0x0000000000400530 <+0>: push   %rbx
   0x0000000000400531 <+1>: mov    $0x1000,%edi
   0x0000000000400536 <+6>: callq  0x400510 <malloc@plt>
   0x000000000040053b <+11>: or     $0xffffffff,%edx
   0x000000000040053e <+14>: test   %rax,%rax
   0x0000000000400541 <+17>: mov    %rax,0x2023d0(%rip)        # 0x602918 <stack>
   0x0000000000400548 <+24>: je     0x40059a <main+106>

//Here is a big loop. The fetch-decode-execute one, probably.
//We read something at 0x602914 (regs+20)
1.   0x000000000040054a <+26>: movslq 0x2023c3(%rip),%rax        # 0x602914 <regs+20>
     0x0000000000400551 <+33>: cmpb   $0xee,0x601440(%rax)       //if equals to 0xee goto end
     0x0000000000400558 <+40>: je     0x40058c <main+92>
3.   0x000000000040055a <+42>: mov    $0x602800,%ebx             //ebx will get increments from 0x10 to 0x10
     0x000000000040055f <+47>: mov    (%rbx),%edx                
     0x0000000000400561 <+49>: movslq 0x2023ac(%rip),%rax        # 0x602914 <regs+20>
     0x0000000000400568 <+56>: test   %edx,%edx  
     0x000000000040056a <+58>: je     0x400582 <main+82>         
4.   0x000000000040056c <+60>: movzbl 0x601440(%rax),%eax        //we fetch the byte @0x601440+rax
     0x0000000000400573 <+67>: cmp    %edx,%eax                  //if eax==edx we call something. That's decode part.
     0x0000000000400575 <+69>: jne    0x40057c <main+76>
     0x0000000000400577 <+71>: xor    %eax,%eax
5.   0x0000000000400579 <+73>: callq  *0x8(%rbx)                 //the call. Probably the execute part.
     0x000000000040057c <+76>: add    $0x10,%rbx
     0x0000000000400580 <+80>: jmp    0x40055f <main+47>         
     0x0000000000400582 <+82>: inc    %eax                       
//The regs+20 gets increased one by one -> so we step in the VM code probably.
2.   0x0000000000400584 <+84>: mov    %eax,0x20238a(%rip)        # 0x602914 <regs+20> 
     0x000000000040058a <+90>: jmp    0x40054a <main+26>

//from here, this is the end of the program
   0x000000000040058c <+92>: mov    0x202385(%rip),%rdi        # 0x602918 <stack>
   0x0000000000400593 <+99>: callq  0x4004c0 <free@plt>
   0x0000000000400598 <+104>: xor    %edx,%edx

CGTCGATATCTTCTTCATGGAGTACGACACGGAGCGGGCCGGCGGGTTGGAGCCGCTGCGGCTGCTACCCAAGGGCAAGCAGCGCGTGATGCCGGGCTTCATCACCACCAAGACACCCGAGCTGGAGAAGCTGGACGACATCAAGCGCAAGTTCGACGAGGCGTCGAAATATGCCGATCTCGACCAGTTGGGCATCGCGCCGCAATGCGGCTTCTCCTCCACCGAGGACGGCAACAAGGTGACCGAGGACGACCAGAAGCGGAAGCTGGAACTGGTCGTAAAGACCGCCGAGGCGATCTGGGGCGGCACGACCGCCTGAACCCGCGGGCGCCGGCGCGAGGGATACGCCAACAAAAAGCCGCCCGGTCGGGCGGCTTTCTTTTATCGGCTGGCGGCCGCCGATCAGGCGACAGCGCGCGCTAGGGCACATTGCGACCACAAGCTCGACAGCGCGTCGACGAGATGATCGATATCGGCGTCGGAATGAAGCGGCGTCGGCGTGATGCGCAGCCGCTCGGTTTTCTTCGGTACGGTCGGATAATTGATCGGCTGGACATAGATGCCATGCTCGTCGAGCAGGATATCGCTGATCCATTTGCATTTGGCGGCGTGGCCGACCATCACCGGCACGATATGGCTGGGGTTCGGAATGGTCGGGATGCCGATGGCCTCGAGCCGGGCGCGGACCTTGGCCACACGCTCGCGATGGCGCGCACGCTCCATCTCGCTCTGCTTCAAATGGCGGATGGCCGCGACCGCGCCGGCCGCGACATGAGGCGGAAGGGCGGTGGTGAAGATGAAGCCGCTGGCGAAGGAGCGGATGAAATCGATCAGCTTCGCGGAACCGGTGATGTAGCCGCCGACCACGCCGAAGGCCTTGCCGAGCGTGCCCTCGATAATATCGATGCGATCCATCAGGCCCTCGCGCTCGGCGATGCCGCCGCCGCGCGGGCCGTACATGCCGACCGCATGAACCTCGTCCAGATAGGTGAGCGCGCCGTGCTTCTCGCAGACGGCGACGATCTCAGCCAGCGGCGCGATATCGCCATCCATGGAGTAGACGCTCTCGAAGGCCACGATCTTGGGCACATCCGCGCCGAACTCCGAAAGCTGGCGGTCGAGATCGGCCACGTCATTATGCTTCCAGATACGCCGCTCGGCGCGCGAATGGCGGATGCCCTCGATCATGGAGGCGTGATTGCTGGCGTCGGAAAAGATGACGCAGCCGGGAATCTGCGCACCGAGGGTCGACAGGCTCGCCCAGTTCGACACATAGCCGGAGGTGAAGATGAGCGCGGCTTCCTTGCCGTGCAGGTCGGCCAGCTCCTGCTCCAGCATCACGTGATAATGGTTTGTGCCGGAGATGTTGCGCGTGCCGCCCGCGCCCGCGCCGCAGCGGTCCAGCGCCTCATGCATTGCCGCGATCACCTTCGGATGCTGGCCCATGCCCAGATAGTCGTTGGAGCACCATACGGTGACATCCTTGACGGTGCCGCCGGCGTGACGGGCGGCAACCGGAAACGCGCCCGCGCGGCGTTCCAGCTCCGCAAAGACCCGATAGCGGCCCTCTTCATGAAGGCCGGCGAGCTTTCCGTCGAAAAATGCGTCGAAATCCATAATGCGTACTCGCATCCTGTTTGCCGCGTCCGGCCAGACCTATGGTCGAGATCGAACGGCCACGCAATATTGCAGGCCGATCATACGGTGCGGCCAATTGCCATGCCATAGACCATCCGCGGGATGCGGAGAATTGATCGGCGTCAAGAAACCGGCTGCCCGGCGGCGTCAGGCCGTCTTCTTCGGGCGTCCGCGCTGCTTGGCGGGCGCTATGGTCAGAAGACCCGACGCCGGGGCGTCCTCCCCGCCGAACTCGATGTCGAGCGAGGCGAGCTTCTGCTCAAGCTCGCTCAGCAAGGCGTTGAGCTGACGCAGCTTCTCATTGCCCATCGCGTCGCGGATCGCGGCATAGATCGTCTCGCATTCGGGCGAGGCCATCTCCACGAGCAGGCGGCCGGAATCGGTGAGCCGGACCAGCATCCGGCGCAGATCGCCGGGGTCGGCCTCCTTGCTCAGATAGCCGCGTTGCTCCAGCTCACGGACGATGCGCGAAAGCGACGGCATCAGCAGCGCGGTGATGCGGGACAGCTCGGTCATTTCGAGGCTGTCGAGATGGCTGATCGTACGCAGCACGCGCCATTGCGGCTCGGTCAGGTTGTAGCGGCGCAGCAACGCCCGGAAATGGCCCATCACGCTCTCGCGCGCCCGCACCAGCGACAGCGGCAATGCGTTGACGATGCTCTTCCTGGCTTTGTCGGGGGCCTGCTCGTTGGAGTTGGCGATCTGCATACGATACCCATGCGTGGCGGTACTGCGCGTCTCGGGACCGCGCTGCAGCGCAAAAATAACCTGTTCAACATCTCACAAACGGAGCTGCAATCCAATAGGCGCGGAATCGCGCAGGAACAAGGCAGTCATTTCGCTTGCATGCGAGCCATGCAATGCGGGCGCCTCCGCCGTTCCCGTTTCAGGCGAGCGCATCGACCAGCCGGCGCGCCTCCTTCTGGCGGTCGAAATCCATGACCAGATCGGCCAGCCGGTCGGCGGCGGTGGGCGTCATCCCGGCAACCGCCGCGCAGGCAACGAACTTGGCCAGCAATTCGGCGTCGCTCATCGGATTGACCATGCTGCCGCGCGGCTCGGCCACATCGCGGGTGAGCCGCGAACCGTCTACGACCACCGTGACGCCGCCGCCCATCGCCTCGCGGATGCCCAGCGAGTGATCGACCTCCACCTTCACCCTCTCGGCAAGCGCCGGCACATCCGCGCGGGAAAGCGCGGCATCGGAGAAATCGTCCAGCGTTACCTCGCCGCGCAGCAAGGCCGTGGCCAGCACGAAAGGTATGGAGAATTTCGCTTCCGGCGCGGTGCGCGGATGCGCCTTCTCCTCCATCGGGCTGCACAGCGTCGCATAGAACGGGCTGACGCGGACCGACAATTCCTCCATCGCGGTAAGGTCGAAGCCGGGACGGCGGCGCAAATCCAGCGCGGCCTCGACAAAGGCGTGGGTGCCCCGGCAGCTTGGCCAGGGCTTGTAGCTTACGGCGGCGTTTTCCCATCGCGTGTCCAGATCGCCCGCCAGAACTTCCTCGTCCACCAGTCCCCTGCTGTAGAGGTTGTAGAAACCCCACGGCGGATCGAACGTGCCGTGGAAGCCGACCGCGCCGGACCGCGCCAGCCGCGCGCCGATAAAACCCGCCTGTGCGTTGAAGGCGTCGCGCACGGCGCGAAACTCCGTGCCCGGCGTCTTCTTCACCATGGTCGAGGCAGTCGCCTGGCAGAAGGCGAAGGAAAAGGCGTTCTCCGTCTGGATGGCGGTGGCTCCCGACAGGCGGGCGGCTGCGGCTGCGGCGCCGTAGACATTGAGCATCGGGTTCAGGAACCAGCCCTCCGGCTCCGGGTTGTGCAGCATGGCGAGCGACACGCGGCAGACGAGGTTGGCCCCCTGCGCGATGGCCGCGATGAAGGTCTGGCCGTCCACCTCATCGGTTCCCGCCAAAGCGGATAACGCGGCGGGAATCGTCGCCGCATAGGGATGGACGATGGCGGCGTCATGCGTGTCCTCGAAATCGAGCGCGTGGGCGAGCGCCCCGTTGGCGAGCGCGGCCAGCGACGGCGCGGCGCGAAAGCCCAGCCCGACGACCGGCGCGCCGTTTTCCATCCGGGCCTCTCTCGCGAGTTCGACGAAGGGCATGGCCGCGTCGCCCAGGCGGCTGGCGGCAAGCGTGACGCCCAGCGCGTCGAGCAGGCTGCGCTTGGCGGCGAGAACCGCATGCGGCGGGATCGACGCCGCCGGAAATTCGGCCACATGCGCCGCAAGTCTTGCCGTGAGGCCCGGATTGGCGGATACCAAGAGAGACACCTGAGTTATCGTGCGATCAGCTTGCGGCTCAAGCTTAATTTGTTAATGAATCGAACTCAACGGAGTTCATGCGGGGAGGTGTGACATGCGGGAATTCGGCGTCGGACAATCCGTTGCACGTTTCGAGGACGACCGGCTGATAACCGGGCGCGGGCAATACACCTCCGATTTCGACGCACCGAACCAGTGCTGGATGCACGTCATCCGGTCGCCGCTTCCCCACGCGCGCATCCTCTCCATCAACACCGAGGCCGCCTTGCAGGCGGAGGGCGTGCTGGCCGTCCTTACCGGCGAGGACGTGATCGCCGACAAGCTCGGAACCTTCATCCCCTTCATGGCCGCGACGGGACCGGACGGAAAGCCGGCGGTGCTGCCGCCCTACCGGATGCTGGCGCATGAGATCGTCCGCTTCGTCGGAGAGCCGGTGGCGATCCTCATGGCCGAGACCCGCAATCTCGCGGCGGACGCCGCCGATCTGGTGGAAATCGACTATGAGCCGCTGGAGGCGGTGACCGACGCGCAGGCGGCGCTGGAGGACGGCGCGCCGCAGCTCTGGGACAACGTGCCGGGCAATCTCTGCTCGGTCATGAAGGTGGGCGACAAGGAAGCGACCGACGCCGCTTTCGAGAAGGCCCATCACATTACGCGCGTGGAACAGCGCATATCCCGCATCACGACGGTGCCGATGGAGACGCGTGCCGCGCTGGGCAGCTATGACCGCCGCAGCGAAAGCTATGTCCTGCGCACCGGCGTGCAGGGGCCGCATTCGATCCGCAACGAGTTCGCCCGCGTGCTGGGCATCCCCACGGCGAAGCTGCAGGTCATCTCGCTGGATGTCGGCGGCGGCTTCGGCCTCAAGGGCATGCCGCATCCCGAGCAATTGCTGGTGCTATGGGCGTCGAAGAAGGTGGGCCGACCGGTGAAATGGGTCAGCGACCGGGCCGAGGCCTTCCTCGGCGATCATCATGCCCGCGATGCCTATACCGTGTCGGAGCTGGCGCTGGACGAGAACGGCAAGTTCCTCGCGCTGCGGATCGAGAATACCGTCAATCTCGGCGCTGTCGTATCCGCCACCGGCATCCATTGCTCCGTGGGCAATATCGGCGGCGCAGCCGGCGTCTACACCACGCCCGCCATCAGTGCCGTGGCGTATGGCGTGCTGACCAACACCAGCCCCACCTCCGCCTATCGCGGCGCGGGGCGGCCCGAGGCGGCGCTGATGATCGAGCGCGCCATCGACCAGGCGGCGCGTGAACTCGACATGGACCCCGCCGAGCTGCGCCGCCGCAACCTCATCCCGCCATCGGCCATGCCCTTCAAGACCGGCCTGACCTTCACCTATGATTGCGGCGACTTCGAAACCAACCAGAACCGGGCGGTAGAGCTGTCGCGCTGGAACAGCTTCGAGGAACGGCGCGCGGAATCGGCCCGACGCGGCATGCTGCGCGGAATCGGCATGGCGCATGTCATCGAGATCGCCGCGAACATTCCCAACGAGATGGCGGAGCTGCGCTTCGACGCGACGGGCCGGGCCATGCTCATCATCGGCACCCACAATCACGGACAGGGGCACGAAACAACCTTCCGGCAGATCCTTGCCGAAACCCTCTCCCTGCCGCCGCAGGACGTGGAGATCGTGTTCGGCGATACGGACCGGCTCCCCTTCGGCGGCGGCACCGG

0x000000000040059a <+106>: mov    %edx,%eax
   0x000000000040059c <+108>: pop    %rbx
   0x000000000040059d <+109>: retq   
End of assembler dump.
gdb$ 

We almost understand how this VM works.

  • The instruction pointer is at regs+20 (0x602914), we fetch the instruction at 0x601440+the value in regs+20.
  • The byte is read, then compared to something on 0x602800, 0x602810, 0x602820 and so on. We say this is the decode part.
  • Then, the callq rbx+0x8 is the execute part.

Fetch, decode, execute.

We know how the virtual CPU works. Lets dive into details. First, what do we have around the instruction pointer:


gdb$ x/16wx 0x601440
0x601440 <g_data>: 0x00000000 0x00000000 0x00000000 0x00000000
0x601450 <g_data+16>: 0x00000000 0x00000000 0x00000000 0x00000000
0x601460 <g_data+32>: 0x00000000 0x00000000 0x00000000 0x00000000
0x601470 <g_data+48>: 0x00000000 0x00000000 0x00000000 0x00000000
gdb$

We have a lot of 00 (a NOP maybe?). What next?
gdb$ x/160wx 0x601440
0x601440 <g_data>: 0x00000000 0x00000000 0x00000000 0x00000000
 (snip ... snip ...snip)
0x601570 <g_data+304>: 0x00000000 0x0001e155 0x0c0d0300 0x0000e255
0x601580 <g_data+320>: 0x0cf20000 0x0000bb33 0xddf20000 0xcc1300bb
0x601590 <g_data+336>: 0x000000bb 0xbbdd0100 0xbbcc3700 0x00000000
0x6015a0 <g_data+352>: 0x00bbdd01 0x00bbccd3 0x01000000 0x3d00bbdd
0x6015b0 <g_data+368>: 0x0000bbcc 0xdd010000 0xccc000bb 0x000000bb
0x6015c0 <g_data+384>: 0xbbdd0100 0xbbccde00 0x00000000 0x00bbdd01
0x6015d0 <g_data+400>: 0x00bbccab 0x01000000 0xad00bbdd 0x0000bbcc
0x6015e0 <g_data+416>: 0xdd010000 0xcc1d00bb 0x000000bb 0xbbdd0100
0x6015f0 <g_data+432>: 0xbbccea00 0x00000000 0x00bbdd01 0x00bbcc13
0x601600 <g_data+448>: 0x01000000 0x3700bbdd 0x0000bbcc 0xaa010000
0x601610 <g_data+464>: 0x000000bb 0xbb33f200 0x00000001 0x02bbaa7a
0x601620 <g_data+480>: 0xf3000000 0x0003bb33 0x66600000 0x990100ab
0x601630 <g_data+496>: 0x020000bb 0x02ab66f9 0x00bb9903 0xaaf90200
0x601640 <g_data+512>: 0x000000bb 0xbb33f400 0x00000001 0x02bbaab2
0x601650 <g_data+528>: 0xf5000000 0x0003bb33 0x664e0000 0x990100ab
0x601660 <g_data+544>: 0x020000bb 0x02ab66f9 0x00bb9903 0xaaf90200
0x601670 <g_data+560>: 0x000000bb 0xbb33f600 0x00000001 0x02bbaab4
0x601680 <g_data+576>: 0xf7000000 0x0003bb33 0x66bb0000 0x990100ab
0x601690 <g_data+592>: 0x020000bb 0x02ab66f9 0x00bb9903 0xaaf90200
0x6016a0 <g_data+608>: 0x000000bb 0xbb33f800 0x00000001 0x02bbaae6
0x6016b0 <g_data+624>: 0xf9000000 0x0003bb33 0x66d40000 0x990100ab

The first non-zero byte is 0x55. This is probably the beginning of the code.
Now the decode part, if we look at what we have in 0x602800:
gdb$ x/20wx 0x602800
0x602800 <vm_func>: 0x00000011 0x00000000 0x00400696 0x00000000
0x602810 <vm_func+16>: 0x00000099 0x00000000 0x00400a40 0x00000000
0x602820 <vm_func+32>: 0x00000022 0x00000000 0x00400798 0x00000000
0x602830 <vm_func+48>: 0x00000033 0x00000000 0x00400697 0x00000000
0x602840 <vm_func+64>: 0x00000044 0x00000000 0x00400799 0x00000000
gdb$ x/x 0x00400696                  //What is there?
0x400696 <vm_ret>: 0x77058bc3   // oooh, the beginning of vm_ret :)
gdb$ x/x 0x00400a40
0x400a40 <vm_jnz>: 0x1ece058b   //and vm_jnz, and the others ^_^
gdb$

Ok. So the program reads a byte in the g_data part. Then it calls a function depending on this byte.

That's really, really a good point. We have a byte, and a function. Doesn't take long to understand that this the assembly:

  • 0x11 is vm_ret  RETURN
  • 0x99 is vm_jnz  JUMP if NON ZERO
  • 0x22 is vm_cll  CALL